The Affordable Care Act is on the move in Western states, with the governors of Utah, Wyoming and Montana all working on deals with the Obama administration to expand Medicaid in ways tailored to each state.

But getting the federal stamp of approval is just the first hurdle. The governors also have to sell the change to their state legislators, who have their own ideas of how expansion should go.

The latest example is Montana, where the governor and the legislature have competing proposals about how much federal Medicaid expansion cash the state should try to bring in.

Eric Whitney

A group of nine Montana state lawmakers has put out an alternative to Democratic Governor Steve Bullock’s plan to expand Medicaid. They call it the Healthy Montana Family Plan, and it aims to cover more people, without the long term expense of Medicaid expansion.

2015 Legislative Preview

Dec 22, 2014
MTPR

Here are some topics we’re sure to see from this year’s state legislative session starting on Jan. 5th.

Medicaid Expansion

Governor Steve Bullock is still looking to get health care for the state’s 70,000 lowest-income members. Last session, he tried to expand Medicaid, but Republican members blocked it.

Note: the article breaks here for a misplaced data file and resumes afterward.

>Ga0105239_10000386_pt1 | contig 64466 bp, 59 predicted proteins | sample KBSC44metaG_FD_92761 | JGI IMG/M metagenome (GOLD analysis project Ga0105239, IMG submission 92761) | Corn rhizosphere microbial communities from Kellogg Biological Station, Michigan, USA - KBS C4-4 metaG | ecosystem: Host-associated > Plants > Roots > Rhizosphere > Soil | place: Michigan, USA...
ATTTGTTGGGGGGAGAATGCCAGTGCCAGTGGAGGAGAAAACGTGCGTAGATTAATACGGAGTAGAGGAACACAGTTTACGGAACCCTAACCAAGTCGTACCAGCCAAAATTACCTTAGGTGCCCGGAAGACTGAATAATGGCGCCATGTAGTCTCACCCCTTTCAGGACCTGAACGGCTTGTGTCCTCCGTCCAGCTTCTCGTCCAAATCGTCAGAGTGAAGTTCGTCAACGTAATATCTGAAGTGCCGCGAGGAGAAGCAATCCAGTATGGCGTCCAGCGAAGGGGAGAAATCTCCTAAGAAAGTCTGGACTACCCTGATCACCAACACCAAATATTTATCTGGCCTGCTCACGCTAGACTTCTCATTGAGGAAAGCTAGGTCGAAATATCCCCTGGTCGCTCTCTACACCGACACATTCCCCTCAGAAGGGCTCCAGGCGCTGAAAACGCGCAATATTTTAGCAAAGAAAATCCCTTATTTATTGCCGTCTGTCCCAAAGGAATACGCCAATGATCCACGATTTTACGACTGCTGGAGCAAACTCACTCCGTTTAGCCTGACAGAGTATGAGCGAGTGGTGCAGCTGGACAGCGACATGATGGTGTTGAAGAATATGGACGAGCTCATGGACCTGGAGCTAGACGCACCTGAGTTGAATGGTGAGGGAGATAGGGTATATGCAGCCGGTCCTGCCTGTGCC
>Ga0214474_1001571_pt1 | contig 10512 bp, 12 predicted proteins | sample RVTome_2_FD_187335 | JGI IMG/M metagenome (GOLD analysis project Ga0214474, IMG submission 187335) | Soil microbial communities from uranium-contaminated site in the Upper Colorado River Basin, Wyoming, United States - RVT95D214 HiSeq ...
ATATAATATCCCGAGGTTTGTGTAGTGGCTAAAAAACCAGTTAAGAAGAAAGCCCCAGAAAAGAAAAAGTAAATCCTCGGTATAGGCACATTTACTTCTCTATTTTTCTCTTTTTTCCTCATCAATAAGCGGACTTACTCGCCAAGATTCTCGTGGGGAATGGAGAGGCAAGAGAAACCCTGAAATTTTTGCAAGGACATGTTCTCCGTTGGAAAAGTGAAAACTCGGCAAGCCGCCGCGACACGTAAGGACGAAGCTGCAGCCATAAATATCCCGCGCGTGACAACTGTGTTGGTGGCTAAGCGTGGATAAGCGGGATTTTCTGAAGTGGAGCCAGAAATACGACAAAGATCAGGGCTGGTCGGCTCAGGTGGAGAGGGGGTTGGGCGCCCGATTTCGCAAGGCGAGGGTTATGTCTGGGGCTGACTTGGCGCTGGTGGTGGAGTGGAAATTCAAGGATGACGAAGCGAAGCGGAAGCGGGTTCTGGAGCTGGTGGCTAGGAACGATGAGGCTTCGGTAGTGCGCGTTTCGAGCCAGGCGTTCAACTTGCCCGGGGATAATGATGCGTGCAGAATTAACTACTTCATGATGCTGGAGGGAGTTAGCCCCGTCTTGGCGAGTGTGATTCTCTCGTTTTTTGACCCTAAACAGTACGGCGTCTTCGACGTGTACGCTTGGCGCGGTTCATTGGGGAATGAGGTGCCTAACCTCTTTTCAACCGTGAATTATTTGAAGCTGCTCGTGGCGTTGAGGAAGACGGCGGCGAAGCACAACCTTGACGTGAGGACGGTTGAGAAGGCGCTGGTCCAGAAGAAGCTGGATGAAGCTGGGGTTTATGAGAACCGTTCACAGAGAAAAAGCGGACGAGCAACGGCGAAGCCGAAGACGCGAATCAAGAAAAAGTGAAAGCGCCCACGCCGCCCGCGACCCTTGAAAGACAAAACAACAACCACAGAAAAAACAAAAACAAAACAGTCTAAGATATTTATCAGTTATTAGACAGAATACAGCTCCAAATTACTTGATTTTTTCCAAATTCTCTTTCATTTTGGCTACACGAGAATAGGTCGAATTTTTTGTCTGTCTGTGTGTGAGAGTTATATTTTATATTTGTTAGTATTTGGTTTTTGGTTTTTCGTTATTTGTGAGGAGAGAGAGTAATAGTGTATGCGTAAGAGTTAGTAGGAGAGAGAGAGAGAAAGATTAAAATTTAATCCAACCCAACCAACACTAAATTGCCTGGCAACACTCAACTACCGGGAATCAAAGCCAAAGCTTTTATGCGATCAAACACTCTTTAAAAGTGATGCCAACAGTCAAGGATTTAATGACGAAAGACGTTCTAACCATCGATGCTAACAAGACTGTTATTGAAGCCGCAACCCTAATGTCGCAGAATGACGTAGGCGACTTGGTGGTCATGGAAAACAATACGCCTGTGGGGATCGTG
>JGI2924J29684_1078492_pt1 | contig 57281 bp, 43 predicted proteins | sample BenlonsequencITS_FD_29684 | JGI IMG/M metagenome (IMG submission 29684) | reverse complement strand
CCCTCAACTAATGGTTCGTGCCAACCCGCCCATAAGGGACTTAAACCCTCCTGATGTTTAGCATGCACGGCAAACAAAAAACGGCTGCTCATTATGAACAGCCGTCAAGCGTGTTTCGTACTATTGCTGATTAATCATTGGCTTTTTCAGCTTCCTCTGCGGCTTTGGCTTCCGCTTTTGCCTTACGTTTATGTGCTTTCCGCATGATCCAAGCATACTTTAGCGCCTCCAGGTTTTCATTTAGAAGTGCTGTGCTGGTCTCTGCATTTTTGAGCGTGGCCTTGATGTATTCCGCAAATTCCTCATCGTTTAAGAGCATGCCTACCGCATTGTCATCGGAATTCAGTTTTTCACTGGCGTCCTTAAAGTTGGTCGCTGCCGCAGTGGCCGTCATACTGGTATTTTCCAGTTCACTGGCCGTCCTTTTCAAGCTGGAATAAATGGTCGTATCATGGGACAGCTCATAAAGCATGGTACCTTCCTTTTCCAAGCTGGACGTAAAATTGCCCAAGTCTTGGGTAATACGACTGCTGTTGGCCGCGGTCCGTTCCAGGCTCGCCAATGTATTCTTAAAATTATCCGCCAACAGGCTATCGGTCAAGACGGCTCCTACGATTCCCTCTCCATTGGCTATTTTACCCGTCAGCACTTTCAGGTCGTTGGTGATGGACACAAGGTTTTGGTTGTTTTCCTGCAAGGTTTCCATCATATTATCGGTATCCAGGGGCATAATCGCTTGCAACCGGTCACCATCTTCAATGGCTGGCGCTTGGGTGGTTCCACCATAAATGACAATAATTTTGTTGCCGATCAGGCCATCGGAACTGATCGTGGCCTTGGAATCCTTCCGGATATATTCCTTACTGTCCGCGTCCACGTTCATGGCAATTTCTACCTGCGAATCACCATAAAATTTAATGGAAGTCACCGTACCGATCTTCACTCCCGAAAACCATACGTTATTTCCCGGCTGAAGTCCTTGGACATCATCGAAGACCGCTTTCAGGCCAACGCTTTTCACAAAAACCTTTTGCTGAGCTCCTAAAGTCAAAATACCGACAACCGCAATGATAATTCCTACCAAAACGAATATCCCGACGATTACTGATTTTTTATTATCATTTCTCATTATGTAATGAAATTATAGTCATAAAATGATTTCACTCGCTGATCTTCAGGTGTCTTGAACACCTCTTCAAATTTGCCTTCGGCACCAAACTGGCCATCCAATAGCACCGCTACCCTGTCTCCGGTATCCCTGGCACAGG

This time, however, he’ll be promoting something called “Healthy Montana,” which is an alternative meant to use federal dollars to contract with a private insurer for negotiated rates.  

Attorney General Tim Fox

Christopher B. Allen

As the price of oil continues to fall, Governor Steve Bullock says he’s not worried about the impact on Montana’s budget from declining oil tax revenue.
 
"I don’t go into the next legislative session saying revenues will live or die on what happens with oil prices."
 
Bullock says oil revenues only represent about $100 million worth of Montana’s $2.5 billion general fund budget.
 
"Now, that’s not to say that the oil and gas boom is not significant, because it’s also additional employment."
 

2011 Century Council

Montana Governor Steve Bullock discusses Medicaid expansion, early-childhood education, infrastructure spending, the upcoming legislature, and more with "Home Ground" host Brian Kahn.

Here are some highlights from the interview:

Medicaid Expansion

Gov. Bullock says the "Healthy Montana" plan is a unique solution that will insure thousands of Montanans and help relieve the burden of uncompensated care on small hospitals.

MT OPI

Montana is receiving $10 million in federal grants to set up preschool programs and train teachers in sixteen communities around the state. The money would provide preschool programs for 4-year-olds from low and moderate-income families. Schools Superintendent Denise Juneau says this grant is separate from the Governor’s proposal to fund a new statewide preschool program.
 

Eric Whitney

The Bullock Administration took some heat from Montana lawmakers Monday for what they say was spending over a million dollars without proper authority